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Graphics programming in C Language is discussed rarely. We will discuss some important functions of graphics.h in C Language, at the end we will make a simple program to demonstrate the use of graphics functions. So let’s start with the description of important functions and their use.
Graphics Drivers
Graphics drivers are a subset of device drivers and are applicable only in the graphics mode. They work in the above fashion to execute whatever task we have assigned them. Turbo C offers certain graphics drivers. These are the files with a BGI extension. Depending on what adapter is used, one of these drivers gets selected. Our programs have been developed on the VGA adapter. Thus we need the EGAVGA.BGI file as our graphics driver. In our example program given at the end of this chapter, gd has been assigned the value DETECT, thereby asking initgraph( ) to figure out which BGI file is needed. This file is then loaded into memory. If we do not initiate gd with DETECT then it is our responsibility to set up gd and gm with appropriate values. Since most of the times we don’t want to be bothered with this responsibility we use the DETECT macro.
In a C Program first of all you need to initialize the graphics drivers on the computer. This is done using the initgraph method provided in graphics.h library. In the next few pages we will discuss graphics.h library in details. Important functions in graphic.h library will be discussed in details and samples programmes will be provided to show the power of C programming language.
Graphics mode Initialization
First of all we have to call the initgraph function that will intialize the graphics mode on the computer. initigraph have the following prototype.
void initgraph(int far *graphdriver, int far *graphmode, char far *pathtodriver);
Initgraph initializes the graphics system by loading a graphics driver from disk (or validating a registered driver) then putting the system into graphics mode.Initgraph also resets all graphics settings (color, palette, current position, viewport, etc.) to their defaults, then resets graphresult to 0.
Integer that specifies the graphics driver to be used. You can give graphdriver a value using a constant of the graphics_drivers enumeration type.
Integer that specifies the initial graphics mode (unless *graphdriver = DETECT). If *graphdriver = DETECT, initgraph sets *graphmode to the highest resolution available for the detected driver. You can give *graphmode a value using a constant of the graphics_modes enumeration type.
Specifies the directory path where initgraph looks for graphics drivers (*.BGI) first.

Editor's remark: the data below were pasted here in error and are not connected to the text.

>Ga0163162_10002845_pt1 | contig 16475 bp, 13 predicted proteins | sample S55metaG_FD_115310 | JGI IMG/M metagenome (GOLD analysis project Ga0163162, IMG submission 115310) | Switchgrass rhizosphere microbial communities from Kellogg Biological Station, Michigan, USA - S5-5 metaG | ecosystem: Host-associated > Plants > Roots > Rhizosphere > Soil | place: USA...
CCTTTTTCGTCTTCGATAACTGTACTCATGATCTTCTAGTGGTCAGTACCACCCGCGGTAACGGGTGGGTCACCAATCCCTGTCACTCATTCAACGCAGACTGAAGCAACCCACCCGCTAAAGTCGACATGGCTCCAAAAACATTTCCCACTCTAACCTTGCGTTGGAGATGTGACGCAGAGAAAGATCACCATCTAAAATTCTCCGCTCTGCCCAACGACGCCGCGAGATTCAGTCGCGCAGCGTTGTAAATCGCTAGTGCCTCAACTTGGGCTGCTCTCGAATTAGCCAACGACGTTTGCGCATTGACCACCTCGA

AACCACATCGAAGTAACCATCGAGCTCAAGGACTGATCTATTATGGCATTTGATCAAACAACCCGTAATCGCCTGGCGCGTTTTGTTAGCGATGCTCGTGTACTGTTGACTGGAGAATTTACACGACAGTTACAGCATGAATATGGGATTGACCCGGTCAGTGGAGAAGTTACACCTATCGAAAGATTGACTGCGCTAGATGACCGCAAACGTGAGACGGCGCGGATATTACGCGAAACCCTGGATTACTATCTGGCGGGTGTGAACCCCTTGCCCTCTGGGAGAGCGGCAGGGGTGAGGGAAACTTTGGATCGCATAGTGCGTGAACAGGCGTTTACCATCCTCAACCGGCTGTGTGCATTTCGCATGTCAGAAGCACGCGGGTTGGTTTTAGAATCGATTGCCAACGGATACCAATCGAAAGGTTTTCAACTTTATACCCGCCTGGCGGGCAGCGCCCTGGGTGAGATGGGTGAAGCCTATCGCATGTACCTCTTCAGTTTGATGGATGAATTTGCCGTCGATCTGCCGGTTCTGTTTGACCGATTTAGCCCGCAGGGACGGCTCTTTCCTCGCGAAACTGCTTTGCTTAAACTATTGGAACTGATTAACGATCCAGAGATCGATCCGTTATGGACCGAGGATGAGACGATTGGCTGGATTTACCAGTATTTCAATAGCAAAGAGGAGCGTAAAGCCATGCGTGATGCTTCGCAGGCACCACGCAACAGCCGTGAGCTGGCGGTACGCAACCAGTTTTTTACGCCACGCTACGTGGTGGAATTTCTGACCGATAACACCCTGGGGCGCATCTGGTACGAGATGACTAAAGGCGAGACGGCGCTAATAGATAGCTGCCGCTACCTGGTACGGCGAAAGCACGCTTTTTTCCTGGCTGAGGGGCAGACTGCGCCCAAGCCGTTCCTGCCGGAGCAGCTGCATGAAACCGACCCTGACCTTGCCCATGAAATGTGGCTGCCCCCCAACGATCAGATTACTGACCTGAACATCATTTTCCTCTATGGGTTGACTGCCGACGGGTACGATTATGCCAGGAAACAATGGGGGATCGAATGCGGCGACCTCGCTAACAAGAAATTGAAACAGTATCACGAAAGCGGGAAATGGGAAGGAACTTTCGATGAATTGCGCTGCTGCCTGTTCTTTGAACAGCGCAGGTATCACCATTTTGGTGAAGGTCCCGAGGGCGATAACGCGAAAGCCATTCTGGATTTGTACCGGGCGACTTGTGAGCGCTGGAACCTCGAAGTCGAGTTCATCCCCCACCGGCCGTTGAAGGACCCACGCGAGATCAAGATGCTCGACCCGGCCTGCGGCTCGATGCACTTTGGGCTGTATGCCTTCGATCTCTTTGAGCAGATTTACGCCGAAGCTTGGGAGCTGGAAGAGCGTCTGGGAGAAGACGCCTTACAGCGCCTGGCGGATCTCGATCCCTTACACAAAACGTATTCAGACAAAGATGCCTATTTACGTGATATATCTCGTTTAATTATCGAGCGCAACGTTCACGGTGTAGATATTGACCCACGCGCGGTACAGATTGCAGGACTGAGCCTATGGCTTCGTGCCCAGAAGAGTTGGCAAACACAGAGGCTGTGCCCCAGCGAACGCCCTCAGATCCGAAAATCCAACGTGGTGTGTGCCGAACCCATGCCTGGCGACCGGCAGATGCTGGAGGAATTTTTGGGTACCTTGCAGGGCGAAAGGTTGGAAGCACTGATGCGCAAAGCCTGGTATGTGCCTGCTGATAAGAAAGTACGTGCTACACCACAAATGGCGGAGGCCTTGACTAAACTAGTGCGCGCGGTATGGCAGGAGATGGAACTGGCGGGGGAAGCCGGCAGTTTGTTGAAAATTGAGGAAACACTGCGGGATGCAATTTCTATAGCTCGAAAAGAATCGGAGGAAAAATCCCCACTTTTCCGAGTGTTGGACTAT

1. If they’re not there, initgraph looks in the current directory.
  2. If pathtodriver is null, the driver files must be in the current directory.
*graphdriver and *graphmode must be set to valid graphics_drivers and graphics_mode values or you’ll get unpredictable results. (The exception is graphdriver = DETECT.)
After a call to initgraph, *graphdriver is set to the current graphics driver, and *graphmode is set to the current graphics mode. You can tell initgraph to use a particular graphics driver and mode, or to autodetect the attached video adapter at run time and pick the corresponding driver. If you tell initgraph to autodetect, it calls detectgraph to select a graphics driver and mode.
Normally, initgraph loads a graphics driver by allocating memory for the driver (through _graphgetmem), then loading the appropriate .BGI file from disk.As an alternative to this dynamic loading scheme, you can link a graphics driver file (or several of them) directly into your executable program file.
Here is a sample program that initializes the graphics mode in C Language.
/* Sample program to draw a circle*/
int gd=DETECT,gm;
initgraph(&gd,&gm,””); /* initialization of graphic mode */
closegraph(); /* Restore orignal screen mode */
/* End of program */
The graphics programming in c language is discussed in brief to provide an over view to the beginner.
Normally the screen which you view in DOS is in the text mode which means it is meant for text. And for graphics you need to initialize graphics mode. And for this to happen you need to include ?graphics.h?.
circle(x coordinate ,y coordinate , radius);
The circle command takes a X coordinate which means Vertical axis and Y coordinate which means Horizontal axis. And the last one is the radius of the circle. closegraph();
With out this function the screen mode will still remain in graphic mode and when you come out, to DOS you will see a different screen, which is not in the text mode.
/*A program to draw a space with stars*/



int gd=DETECT,gm;

int i,x,y;















/* End of program */